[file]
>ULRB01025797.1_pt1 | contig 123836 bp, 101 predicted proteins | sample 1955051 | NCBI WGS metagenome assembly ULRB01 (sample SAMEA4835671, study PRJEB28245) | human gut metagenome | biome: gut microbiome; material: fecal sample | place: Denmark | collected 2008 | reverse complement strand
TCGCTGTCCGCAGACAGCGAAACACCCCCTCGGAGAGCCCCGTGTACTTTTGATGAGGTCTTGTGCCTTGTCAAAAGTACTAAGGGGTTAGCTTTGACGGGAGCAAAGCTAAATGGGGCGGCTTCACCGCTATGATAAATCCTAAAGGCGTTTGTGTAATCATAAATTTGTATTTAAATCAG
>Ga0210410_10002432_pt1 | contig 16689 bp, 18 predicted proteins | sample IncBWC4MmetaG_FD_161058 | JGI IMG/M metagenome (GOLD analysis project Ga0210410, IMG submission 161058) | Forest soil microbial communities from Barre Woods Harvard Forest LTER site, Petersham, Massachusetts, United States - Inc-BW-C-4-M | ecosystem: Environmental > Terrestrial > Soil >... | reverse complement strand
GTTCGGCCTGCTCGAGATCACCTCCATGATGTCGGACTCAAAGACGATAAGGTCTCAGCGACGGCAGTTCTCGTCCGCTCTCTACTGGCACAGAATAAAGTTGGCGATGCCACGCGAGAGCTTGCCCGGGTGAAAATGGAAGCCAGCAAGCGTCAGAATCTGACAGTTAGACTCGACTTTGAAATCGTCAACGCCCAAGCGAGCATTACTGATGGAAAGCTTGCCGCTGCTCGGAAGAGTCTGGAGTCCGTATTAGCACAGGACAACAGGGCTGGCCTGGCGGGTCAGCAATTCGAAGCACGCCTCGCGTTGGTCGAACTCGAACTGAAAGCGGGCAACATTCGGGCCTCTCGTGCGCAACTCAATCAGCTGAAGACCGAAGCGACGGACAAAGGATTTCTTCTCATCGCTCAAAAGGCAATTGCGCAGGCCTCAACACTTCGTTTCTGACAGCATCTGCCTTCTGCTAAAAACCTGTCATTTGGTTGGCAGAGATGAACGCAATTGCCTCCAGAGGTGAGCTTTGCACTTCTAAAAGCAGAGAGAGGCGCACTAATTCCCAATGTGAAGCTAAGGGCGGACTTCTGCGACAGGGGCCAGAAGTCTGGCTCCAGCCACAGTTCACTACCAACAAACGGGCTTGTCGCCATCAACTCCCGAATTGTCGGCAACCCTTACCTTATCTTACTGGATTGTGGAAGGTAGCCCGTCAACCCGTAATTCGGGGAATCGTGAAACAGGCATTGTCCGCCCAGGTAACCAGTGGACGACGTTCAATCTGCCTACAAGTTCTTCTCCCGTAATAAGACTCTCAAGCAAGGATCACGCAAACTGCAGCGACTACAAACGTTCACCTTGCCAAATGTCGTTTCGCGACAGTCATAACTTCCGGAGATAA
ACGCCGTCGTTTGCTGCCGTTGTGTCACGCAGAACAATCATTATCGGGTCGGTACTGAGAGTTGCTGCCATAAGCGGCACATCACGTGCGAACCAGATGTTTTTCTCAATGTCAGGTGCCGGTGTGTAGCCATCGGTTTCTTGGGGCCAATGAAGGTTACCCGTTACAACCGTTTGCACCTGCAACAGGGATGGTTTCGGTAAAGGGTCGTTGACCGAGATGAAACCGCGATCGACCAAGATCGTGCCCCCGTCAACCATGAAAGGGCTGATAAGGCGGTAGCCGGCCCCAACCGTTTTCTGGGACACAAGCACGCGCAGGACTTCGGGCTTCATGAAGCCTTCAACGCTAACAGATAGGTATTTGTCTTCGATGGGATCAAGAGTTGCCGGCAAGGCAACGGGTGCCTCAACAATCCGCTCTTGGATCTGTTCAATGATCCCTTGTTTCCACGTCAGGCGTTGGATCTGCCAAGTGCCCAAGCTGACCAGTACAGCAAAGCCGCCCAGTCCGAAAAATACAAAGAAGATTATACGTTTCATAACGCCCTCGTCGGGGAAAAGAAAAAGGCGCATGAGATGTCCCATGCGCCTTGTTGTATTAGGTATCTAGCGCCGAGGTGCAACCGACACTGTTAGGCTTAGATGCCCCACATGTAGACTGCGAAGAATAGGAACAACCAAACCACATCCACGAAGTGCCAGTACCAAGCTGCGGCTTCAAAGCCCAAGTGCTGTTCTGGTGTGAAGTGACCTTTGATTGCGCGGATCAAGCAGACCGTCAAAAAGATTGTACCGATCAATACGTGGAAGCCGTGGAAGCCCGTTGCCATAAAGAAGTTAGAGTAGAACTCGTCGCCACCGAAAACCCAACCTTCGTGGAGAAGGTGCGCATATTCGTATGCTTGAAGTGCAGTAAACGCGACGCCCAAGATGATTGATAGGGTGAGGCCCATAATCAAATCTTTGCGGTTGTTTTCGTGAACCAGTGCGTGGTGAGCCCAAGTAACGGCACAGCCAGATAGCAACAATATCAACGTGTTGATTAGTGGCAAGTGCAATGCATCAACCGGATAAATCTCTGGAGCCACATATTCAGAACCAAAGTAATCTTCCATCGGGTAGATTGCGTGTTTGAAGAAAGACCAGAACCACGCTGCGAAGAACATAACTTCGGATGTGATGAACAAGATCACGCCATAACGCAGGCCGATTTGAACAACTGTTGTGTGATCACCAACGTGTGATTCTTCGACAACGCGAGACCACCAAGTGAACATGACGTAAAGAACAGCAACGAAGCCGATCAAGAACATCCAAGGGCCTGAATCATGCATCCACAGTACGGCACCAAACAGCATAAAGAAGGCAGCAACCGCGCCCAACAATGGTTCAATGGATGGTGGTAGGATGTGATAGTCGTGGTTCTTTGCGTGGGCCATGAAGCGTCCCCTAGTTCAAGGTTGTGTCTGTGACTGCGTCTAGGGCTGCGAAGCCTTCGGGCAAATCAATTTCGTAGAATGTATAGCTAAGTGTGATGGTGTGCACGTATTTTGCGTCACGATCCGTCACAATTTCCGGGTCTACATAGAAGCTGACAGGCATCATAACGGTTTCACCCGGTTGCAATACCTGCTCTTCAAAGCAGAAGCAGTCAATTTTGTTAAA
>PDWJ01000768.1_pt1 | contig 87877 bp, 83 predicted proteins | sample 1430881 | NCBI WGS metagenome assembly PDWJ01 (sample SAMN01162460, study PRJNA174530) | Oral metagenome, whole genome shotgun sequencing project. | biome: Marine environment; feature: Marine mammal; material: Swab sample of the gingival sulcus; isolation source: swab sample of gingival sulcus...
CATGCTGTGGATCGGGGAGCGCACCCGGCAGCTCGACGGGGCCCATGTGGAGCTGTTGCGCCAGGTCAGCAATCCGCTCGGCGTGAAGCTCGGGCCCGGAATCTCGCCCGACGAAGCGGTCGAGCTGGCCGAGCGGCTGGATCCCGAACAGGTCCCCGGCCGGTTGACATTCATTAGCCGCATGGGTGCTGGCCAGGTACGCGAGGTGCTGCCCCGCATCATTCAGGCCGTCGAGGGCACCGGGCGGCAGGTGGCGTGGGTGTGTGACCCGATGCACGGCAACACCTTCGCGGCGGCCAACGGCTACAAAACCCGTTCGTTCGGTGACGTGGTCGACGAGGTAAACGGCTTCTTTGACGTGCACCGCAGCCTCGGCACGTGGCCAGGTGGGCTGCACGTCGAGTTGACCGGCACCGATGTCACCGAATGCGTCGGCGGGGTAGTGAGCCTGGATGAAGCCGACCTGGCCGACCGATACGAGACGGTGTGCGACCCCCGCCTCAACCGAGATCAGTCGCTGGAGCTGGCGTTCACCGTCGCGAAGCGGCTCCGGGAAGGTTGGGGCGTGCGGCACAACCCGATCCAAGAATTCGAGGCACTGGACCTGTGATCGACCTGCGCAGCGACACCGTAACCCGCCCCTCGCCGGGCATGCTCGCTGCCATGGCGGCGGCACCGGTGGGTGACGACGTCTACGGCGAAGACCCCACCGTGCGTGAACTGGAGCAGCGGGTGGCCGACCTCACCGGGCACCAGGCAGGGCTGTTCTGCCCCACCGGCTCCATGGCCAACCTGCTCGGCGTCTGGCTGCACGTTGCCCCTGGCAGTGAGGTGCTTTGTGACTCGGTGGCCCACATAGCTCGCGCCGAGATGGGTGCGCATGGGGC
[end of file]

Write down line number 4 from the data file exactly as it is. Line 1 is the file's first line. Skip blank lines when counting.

GTTCGGCCTGCTCGAGATCACCTCCATGATGTCGGACTCAAAGACGATAAGGTCTCAGCGACGGCAGTTCTCGTCCGCTCTCTACTGGCACAGAATAAAGTTGGCGATGCCACGCGAGAGCTTGCCCGGGTGAAAATGGAAGCCAGCAAGCGTCAGAATCTGACAGTTAGACTCGACTTTGAAATCGTCAACGCCCAAGCGAGCATTACTGATGGAAAGCTTGCCGCTGCTCGGAAGAGTCTGGAGTCCGTATTAGCACAGGACAACAGGGCTGGCCTGGCGGGTCAGCAATTCGAAGCACGCCTCGCGTTGGTCGAACTCGAACTGAAAGCGGGCAACATTCGGGCCTCTCGTGCGCAACTCAATCAGCTGAAGACCGAAGCGACGGACAAAGGATTTCTTCTCATCGCTCAAAAGGCAATTGCGCAGGCCTCAACACTTCGTTTCTGACAGCATCTGCCTTCTGCTAAAAACCTGTCATTTGGTTGGCAGAGATGAACGCAATTGCCTCCAGAGGTGAGCTTTGCACTTCTAAAAGCAGAGAGAGGCGCACTAATTCCCAATGTGAAGCTAAGGGCGGACTTCTGCGACAGGGGCCAGAAGTCTGGCTCCAGCCACAGTTCACTACCAACAAACGGGCTTGTCGCCATCAACTCCCGAATTGTCGGCAACCCTTACCTTATCTTACTGGATTGTGGAAGGTAGCCCGTCAACCCGTAATTCGGGGAATCGTGAAACAGGCATTGTCCGCCCAGGTAACCAGTGGACGACGTTCAATCTGCCTACAAGTTCTTCTCCCGTAATAAGACTCTCAAGCAAGGATCACGCAAACTGCAGCGACTACAAACGTTCACCTTGCCAAATGTCGTTTCGCGACAGTCATAACTTCCGGAGATAA